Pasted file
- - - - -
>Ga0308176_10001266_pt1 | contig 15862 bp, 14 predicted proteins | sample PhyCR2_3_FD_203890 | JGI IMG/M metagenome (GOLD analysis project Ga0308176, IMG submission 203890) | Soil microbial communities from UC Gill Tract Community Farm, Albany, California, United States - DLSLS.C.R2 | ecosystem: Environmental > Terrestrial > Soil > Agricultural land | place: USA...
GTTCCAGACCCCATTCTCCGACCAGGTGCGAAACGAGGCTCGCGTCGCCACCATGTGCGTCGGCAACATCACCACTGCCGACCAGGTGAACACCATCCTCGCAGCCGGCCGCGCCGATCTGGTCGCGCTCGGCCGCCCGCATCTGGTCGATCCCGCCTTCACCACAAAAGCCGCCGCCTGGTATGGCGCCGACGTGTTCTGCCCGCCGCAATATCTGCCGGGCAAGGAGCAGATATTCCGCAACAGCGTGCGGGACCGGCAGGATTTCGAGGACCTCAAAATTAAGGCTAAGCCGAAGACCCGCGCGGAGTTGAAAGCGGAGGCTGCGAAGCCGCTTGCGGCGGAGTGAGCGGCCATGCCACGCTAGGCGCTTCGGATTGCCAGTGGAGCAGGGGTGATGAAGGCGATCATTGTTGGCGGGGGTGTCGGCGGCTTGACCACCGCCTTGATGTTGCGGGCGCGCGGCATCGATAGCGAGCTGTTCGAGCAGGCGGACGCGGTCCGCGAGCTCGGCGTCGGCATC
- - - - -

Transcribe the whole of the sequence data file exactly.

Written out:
>Ga0308176_10001266_pt1 | contig 15862 bp, 14 predicted proteins | sample PhyCR2_3_FD_203890 | JGI IMG/M metagenome (GOLD analysis project Ga0308176, IMG submission 203890) | Soil microbial communities from UC Gill Tract Community Farm, Albany, California, United States - DLSLS.C.R2 | ecosystem: Environmental > Terrestrial > Soil > Agricultural land | place: USA...
GTTCCAGACCCCATTCTCCGACCAGGTGCGAAACGAGGCTCGCGTCGCCACCATGTGCGTCGGCAACATCACCACTGCCGACCAGGTGAACACCATCCTCGCAGCCGGCCGCGCCGATCTGGTCGCGCTCGGCCGCCCGCATCTGGTCGATCCCGCCTTCACCACAAAAGCCGCCGCCTGGTATGGCGCCGACGTGTTCTGCCCGCCGCAATATCTGCCGGGCAAGGAGCAGATATTCCGCAACAGCGTGCGGGACCGGCAGGATTTCGAGGACCTCAAAATTAAGGCTAAGCCGAAGACCCGCGCGGAGTTGAAAGCGGAGGCTGCGAAGCCGCTTGCGGCGGAGTGAGCGGCCATGCCACGCTAGGCGCTTCGGATTGCCAGTGGAGCAGGGGTGATGAAGGCGATCATTGTTGGCGGGGGTGTCGGCGGCTTGACCACCGCCTTGATGTTGCGGGCGCGCGGCATCGATAGCGAGCTGTTCGAGCAGGCGGACGCGGTCCGCGAGCTCGGCGTCGGCATC